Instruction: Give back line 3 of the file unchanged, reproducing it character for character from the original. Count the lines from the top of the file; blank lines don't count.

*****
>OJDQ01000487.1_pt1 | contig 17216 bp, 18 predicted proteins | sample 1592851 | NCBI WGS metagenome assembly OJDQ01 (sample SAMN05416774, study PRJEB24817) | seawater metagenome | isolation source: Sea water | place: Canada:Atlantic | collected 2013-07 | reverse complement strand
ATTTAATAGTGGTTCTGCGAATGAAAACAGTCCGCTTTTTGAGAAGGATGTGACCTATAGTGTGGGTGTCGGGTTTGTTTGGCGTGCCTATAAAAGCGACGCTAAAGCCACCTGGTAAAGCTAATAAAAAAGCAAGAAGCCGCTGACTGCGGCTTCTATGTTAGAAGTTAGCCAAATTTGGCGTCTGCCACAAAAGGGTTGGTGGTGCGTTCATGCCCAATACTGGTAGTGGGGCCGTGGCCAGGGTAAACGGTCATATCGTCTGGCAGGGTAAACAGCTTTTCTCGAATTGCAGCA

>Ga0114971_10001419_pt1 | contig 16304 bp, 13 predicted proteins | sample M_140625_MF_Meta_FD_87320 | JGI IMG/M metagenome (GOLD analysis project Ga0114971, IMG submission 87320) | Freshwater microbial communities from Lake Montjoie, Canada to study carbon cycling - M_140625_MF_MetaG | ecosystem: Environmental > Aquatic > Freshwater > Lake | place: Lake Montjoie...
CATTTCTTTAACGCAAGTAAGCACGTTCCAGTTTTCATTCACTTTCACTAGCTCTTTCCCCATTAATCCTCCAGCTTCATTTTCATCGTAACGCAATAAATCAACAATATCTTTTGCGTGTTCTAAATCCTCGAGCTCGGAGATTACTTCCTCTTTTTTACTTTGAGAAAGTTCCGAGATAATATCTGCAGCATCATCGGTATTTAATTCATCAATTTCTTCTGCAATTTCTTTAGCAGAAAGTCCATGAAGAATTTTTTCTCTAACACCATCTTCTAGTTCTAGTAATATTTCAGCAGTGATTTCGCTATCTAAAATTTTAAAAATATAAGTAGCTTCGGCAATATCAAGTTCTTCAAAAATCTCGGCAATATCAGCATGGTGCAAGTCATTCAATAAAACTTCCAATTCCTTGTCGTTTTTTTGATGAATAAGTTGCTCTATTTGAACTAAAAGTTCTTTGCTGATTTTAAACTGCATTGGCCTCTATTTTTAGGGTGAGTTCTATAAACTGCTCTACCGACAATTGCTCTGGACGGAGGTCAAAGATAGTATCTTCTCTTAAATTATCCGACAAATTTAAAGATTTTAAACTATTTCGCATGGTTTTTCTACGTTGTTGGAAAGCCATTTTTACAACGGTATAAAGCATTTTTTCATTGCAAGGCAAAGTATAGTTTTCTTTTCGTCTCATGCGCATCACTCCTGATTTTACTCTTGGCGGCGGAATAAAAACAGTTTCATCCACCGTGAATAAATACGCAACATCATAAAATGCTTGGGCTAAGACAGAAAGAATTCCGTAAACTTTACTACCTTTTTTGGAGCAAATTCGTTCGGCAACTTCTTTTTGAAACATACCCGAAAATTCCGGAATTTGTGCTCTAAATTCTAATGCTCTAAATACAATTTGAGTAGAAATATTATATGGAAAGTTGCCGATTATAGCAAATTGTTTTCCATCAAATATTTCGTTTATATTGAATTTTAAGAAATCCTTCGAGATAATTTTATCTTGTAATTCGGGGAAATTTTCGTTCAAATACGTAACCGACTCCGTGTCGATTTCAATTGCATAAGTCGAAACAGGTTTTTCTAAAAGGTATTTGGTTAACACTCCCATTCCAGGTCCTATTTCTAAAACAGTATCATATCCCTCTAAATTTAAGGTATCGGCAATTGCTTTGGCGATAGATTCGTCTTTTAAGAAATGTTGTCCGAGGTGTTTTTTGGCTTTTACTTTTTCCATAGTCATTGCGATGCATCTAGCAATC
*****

>Ga0114971_10001419_pt1 | contig 16304 bp, 13 predicted proteins | sample M_140625_MF_Meta_FD_87320 | JGI IMG/M metagenome (GOLD analysis project Ga0114971, IMG submission 87320) | Freshwater microbial communities from Lake Montjoie, Canada to study carbon cycling - M_140625_MF_MetaG | ecosystem: Environmental > Aquatic > Freshwater > Lake | place: Lake Montjoie...